2011 Jaguar XFR Review

Thursday July 14th, 2011 at 11:77 AM
Posted by: D.Colman

2011 Jaguar XFR
By contributing editor David Colman

LIKES:

  • Prodigious acceleration
  • Effectiveness of Dynamic Mode system

DISLIKES:

  • Low 57.5 inch roof height
  • Non-adjustable rear seats

The Jaguar XF series marks an epochal advance in appearance, performance and engineering over the fusty sedans formerly produced by this legacy British car maker. Now in its third year of production, the XF is available in 4 distinctive models: 385 hp Base and Premium versions, 470 hp Supercharged offering, and line-topping XFR, with 510 hp. If you’re in the market for a Mercedes AMG 6.3, BMW M5 or Porsche Panamera, you’ll definitely want to cross-shop the XFR because this sports sedan is better looking than the Porsche, more nimble than the BMW and much cheaper than the Benz.


2011 Jaguar XFR

The XFR is the antidote to a line of Jaguar XJ6 and 12 sedans that were designed in the Sixties, vibrant in the Seventies, and calcified by the Eighties. If you’re looking for veddy British chops and ale appeal, you’ll have to look elsewhere, to Bentley or Rolls Royce, for rainforest decimation interior paneling. This R type Jag is all business inside, aluminum-trimmed, driver grade business that is, with nothing woodsy to distract the operator from the art of driving rapidly. After all, when you’re trying to concentrate on harnessing 510 horsepower to do your bidding, you need to make instant decisions about steering wheel position, throttle angle, and gear choice. This 6-speed, paddle-shifted Jaguar will ably assist you in that pursuit. You can select “S” on the shift knob to make upshifts at redline and rev-match downshifts.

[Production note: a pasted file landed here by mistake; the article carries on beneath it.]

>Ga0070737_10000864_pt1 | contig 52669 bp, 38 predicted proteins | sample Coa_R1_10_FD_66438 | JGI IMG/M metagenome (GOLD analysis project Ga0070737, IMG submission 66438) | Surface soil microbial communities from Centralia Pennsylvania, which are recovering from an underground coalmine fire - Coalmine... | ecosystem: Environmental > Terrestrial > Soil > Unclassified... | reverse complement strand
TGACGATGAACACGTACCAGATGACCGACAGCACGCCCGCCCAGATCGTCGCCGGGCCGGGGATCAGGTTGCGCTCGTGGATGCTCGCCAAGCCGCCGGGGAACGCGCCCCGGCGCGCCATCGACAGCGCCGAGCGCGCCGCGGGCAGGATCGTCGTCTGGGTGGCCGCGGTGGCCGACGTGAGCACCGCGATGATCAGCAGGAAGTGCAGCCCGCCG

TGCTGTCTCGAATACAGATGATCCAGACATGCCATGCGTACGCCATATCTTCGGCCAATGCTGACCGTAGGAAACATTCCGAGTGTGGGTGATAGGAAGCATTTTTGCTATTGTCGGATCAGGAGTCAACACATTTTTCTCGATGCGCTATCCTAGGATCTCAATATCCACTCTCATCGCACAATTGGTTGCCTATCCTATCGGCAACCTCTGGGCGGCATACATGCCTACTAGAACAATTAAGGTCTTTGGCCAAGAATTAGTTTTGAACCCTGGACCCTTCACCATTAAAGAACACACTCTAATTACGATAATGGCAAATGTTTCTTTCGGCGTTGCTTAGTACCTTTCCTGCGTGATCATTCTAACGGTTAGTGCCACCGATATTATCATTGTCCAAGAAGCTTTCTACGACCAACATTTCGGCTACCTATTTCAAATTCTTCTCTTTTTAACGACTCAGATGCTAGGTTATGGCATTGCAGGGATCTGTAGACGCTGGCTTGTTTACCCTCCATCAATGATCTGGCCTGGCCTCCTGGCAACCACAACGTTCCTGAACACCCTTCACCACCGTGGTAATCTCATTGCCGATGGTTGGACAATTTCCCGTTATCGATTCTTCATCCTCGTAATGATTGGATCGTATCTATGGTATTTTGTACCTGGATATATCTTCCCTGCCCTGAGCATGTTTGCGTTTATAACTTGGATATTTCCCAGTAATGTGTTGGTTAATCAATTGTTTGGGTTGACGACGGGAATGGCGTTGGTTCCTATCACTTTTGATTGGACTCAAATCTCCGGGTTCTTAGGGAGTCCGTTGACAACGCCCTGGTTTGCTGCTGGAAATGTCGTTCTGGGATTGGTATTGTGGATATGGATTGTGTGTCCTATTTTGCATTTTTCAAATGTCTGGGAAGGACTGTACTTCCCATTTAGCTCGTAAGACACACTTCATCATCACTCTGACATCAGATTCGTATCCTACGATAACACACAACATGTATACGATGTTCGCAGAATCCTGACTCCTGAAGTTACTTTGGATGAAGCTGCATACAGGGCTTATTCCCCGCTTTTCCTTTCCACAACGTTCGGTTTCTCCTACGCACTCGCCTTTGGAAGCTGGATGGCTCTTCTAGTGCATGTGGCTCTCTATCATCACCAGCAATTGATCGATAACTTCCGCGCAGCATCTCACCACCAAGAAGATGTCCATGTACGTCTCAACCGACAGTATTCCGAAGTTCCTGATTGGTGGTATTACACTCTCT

If you depress the handily accessible checkered flag button on the center console, you’ll trigger “Dynamic Mode” for your driving experience. This simple step optimizes steering acumen, throttle response and traction control to meld harmoniously into a state of red alert that maximizes driver involvement. Specifically, the Dynamic Mode automatically selects a special traction setting called TracDSC for optimum traction in difficult conditions. When you’re spinning the big cat’s 9.5 x 20 inch Nevis alloys, and igniting its beefy Dunlop 285/30ZR20 SP Sport Maxx tires, you’ll definitely need as much TracDSC assist as you can get.

next

Pages: 1 2





Latest Reviews



Latest News


Select a Category